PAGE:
Display's The Thing
November 4, 2001
Barefoot boys in Madagascar drove their cattle under a billboard for a 16:9 Philips plasma TV. Farmers outside Syracuse, NY entered a tent to look at large-screen 4:3 Sony TVs. And, under the marquee of a hit Broadway musical, the producer, director, and engineer-in-charge of an HDTV show agonized over its framing. It was the summer of 2001, and things will get worse before they get better.
Once upon a time, those who shot television shows had a pretty good idea of how they would be seen. Yes, transmission could add noise and ghosts, and poor adjustments could affect the color, but at least the relationship of, say, a head shot to the edges of the frame was reasonably well known. That's not the case any longer-anywhere. T
he average annual income in Madagascar is about $250, so plasma panels aren't going to be a mass-market item there for a while. TV has yet to reach major sections of the island, and there are just 2.2 TV sets per 100 population.
The U.S. trade mission says there are seven television broadcasters in Madagascar; most directories list just one or two, and that's all that seems to be receivable even in Antananarivo, the capital. But, whatever the number, none of the broadcasters transmit 16:9; all are 4:3. Watching 4:3 programming on a 16:9 display requires truncating the top and/or bottom, stretching the width (making everyone fat), or shrinking the image to leave blank bars on either side of the screen.
The farmers visiting Time Warner Cable's tent at the New York State Fair this summer would have had no difficulty watching standards-converted Madagascar programming on the two large 4:3 Sony TVs exhibited there. Many could also afford those sets. Unfortunately, what was being demonstrated was 16:9 HDTV programming. It was shrunk to fit, leaving blank bars on top and bottom; it could also have been stretched (making everyone skinny) or truncated.
The group shooting the HDTV musical was trying to determine the best framing for the dancers. HDTV sets, like NTSC sets, have a certain amount of overscan, so feet positioned at the very bottom of the frame might be cut off. On the other hand, when HDTV is shrunk to fit in a 4:3 frame, viewers can see down to the last active scanning line. If the image is framed for overscan, they see too much floor. Alas, there's no solution to the problem during the transition from 4:3 to 16:9. But is that transition taking place?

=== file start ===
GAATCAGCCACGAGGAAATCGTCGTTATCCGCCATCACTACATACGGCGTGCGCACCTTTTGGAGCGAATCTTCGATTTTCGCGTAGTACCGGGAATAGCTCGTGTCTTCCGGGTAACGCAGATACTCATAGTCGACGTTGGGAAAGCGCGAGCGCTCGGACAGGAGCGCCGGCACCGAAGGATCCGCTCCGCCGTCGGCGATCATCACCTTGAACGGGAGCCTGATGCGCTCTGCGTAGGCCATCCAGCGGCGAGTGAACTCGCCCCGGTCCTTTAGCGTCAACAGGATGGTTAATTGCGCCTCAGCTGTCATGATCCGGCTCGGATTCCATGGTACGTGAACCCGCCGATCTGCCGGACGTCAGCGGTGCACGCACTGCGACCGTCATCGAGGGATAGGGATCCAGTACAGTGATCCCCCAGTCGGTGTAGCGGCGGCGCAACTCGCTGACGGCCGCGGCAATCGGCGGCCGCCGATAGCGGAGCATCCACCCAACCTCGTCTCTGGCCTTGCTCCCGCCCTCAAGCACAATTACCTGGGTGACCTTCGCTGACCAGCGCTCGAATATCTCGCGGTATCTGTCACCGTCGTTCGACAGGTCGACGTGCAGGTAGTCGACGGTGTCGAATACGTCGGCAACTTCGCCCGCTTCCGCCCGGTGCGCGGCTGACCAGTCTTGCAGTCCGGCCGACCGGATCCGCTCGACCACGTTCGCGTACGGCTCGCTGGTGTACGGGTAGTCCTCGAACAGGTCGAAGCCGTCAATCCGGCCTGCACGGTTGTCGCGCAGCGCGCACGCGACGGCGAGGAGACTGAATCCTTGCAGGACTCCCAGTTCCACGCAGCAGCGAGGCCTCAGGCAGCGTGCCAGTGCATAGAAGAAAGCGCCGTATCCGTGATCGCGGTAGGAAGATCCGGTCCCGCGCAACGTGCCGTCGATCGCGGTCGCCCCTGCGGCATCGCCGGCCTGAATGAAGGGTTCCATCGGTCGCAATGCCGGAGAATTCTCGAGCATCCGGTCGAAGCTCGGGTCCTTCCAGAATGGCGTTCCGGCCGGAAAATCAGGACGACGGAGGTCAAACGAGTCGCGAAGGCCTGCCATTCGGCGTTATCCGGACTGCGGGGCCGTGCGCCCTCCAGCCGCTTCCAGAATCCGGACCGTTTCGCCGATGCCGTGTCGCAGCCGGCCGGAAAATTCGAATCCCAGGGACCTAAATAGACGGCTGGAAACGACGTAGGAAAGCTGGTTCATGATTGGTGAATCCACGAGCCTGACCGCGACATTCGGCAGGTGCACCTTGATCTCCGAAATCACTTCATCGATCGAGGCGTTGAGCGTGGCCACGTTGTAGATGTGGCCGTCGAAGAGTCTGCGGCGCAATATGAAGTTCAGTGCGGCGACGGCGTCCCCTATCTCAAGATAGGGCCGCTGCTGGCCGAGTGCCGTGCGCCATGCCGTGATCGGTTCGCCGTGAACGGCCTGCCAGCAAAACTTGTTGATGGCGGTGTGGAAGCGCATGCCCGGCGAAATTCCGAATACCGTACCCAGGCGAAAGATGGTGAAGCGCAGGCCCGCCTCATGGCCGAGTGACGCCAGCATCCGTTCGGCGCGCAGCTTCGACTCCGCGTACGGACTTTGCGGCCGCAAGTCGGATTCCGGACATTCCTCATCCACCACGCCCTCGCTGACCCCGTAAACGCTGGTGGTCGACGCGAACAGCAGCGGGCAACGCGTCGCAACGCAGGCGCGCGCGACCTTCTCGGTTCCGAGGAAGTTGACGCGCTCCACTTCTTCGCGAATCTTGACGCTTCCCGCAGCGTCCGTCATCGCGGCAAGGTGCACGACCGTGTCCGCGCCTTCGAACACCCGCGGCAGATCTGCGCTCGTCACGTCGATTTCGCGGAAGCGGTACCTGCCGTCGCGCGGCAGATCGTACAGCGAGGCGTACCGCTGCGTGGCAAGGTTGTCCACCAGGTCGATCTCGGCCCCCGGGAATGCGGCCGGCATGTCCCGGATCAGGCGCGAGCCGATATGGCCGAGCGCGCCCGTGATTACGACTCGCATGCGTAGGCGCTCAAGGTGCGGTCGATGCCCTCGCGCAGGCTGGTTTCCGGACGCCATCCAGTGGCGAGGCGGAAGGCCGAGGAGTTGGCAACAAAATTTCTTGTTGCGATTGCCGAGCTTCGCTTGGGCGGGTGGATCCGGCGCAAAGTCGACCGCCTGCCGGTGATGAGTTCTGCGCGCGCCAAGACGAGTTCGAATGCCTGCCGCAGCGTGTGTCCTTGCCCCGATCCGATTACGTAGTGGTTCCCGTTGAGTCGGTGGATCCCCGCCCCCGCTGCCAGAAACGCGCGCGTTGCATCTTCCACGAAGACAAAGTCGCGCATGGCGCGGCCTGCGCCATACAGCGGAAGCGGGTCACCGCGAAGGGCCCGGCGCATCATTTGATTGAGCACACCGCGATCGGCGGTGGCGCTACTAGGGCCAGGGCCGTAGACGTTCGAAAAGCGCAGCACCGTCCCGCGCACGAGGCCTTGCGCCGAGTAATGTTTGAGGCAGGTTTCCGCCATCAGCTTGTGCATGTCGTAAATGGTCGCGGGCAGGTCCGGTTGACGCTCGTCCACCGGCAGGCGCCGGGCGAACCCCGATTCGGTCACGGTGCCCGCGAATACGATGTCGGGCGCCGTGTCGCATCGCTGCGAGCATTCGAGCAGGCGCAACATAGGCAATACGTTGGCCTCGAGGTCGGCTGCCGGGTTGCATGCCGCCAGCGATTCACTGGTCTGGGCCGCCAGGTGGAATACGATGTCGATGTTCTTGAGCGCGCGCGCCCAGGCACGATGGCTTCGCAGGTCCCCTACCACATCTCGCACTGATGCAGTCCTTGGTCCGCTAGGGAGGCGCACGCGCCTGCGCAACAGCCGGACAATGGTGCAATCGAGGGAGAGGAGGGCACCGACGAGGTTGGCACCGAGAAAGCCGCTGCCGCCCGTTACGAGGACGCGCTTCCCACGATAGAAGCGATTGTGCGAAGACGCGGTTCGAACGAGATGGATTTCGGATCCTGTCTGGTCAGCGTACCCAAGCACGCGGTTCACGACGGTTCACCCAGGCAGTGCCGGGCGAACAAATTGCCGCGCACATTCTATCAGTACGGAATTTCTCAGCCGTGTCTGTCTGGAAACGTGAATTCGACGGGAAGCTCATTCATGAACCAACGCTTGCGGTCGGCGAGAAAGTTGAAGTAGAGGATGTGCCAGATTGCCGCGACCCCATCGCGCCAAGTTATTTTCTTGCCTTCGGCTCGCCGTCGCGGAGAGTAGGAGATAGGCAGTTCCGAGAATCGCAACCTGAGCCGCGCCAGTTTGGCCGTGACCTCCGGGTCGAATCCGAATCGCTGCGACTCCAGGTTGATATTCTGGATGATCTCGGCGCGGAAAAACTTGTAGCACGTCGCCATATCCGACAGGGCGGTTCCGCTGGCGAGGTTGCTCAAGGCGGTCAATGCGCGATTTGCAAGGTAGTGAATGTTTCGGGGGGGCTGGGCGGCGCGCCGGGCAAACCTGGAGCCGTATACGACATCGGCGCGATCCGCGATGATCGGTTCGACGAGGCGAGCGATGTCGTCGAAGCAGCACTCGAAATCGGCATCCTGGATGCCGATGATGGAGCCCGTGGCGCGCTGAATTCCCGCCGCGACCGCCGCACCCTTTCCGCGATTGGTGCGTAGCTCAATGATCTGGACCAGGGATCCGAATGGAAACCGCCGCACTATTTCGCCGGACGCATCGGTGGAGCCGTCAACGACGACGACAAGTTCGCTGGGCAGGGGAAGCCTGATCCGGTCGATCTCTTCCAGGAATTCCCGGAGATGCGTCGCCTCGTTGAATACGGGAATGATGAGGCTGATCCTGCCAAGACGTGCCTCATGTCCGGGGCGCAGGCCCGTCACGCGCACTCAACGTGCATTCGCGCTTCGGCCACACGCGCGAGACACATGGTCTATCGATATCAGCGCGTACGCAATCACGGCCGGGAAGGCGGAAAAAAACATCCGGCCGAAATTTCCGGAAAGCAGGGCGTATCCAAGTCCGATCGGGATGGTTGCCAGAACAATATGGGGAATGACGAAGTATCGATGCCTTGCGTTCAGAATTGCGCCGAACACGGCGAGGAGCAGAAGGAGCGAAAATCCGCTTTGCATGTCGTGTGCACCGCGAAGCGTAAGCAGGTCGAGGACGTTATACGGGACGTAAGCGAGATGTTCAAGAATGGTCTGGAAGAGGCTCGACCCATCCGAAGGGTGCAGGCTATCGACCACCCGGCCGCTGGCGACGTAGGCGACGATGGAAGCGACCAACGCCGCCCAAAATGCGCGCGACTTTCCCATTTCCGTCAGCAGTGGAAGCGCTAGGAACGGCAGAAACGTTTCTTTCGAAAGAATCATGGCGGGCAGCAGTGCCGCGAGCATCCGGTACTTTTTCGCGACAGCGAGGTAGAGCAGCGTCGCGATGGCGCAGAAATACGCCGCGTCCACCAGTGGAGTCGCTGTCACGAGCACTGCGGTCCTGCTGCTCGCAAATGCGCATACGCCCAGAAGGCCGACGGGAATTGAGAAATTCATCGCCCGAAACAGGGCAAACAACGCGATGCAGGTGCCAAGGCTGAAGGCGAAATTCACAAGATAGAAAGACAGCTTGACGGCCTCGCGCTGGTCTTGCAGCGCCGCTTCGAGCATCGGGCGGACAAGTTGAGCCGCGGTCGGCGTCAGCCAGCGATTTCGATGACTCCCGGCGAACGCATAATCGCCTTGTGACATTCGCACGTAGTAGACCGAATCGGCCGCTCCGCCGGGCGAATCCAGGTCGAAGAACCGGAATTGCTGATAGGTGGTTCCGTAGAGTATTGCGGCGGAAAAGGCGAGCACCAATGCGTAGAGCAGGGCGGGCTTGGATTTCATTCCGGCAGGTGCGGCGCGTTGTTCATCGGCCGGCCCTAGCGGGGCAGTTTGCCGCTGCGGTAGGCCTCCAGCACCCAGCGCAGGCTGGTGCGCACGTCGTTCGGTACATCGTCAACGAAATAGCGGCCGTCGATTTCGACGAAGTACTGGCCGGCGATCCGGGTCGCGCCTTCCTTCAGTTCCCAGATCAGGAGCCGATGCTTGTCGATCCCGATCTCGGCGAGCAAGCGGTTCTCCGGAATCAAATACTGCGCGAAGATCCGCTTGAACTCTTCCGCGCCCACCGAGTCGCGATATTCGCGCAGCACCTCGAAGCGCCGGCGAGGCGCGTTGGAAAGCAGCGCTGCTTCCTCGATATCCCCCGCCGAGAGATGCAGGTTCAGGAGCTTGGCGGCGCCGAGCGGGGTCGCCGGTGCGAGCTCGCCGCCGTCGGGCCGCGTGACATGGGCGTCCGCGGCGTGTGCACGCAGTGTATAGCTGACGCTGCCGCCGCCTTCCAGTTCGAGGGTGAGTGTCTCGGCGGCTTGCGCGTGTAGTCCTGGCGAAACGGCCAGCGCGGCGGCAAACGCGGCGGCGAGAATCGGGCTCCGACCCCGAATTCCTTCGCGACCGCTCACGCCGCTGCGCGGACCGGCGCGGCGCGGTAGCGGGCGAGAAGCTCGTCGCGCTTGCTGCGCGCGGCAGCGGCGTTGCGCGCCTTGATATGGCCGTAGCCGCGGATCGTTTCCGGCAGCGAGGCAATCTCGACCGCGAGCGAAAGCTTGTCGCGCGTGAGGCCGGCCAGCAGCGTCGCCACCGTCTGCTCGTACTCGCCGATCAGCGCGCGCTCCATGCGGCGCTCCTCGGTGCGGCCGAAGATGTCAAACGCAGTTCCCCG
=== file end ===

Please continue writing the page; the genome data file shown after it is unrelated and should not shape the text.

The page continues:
The cover of a Best Buy ad supplement last month showed RCA's MM52110 52-inch "High-Definition Projection TV," but its screen was 4:3, not 16:9. Inside there were 4:3 HDTV products from Panasonic, Samsung, and Sony-along with 16:9 from Philips and Toshiba.
Have the latter companies decided to make the transition to 16:9-only? No. Circuit City's ad supplement on the same day showed a 4:3 Philips HDTV display; one from The Wiz, a New York-area retailer, had Toshiba HDTV displays in both 4:3 and 16:9.
Is it because old inventory is being sold off? No. The latest HDTV lines from most consumer-electronics manufacturers include both 4:3 and 16:9 displays. Framing isn't the only problem. The blank bars used when pictures are shrunk to fit are already damaging high-brightness projection tubes. Manufacturers say their warranties are void if viewers watch too much of the wrong kinds of programming.
Pictures may also become smaller than expected. Sometimes commercials made for 4:3 TV are already in a 16:9-letterbox form. When those are shown in 16:9 transmissions, they appear to have a border all the way around. And if those transmissions are viewed in letterbox mode on a 4:3 display, they are shrunk still further. What might have occupied 100 percent of the height of the screen ends up occupying just 56 percent.
There are yet more problems associated with unmatched aspect ratios. Problems are to be expected during the transition from today's 4:3 to tomorrow's 16:9. But if even some new HDTV sets are 4:3, maybe it's still yesterday.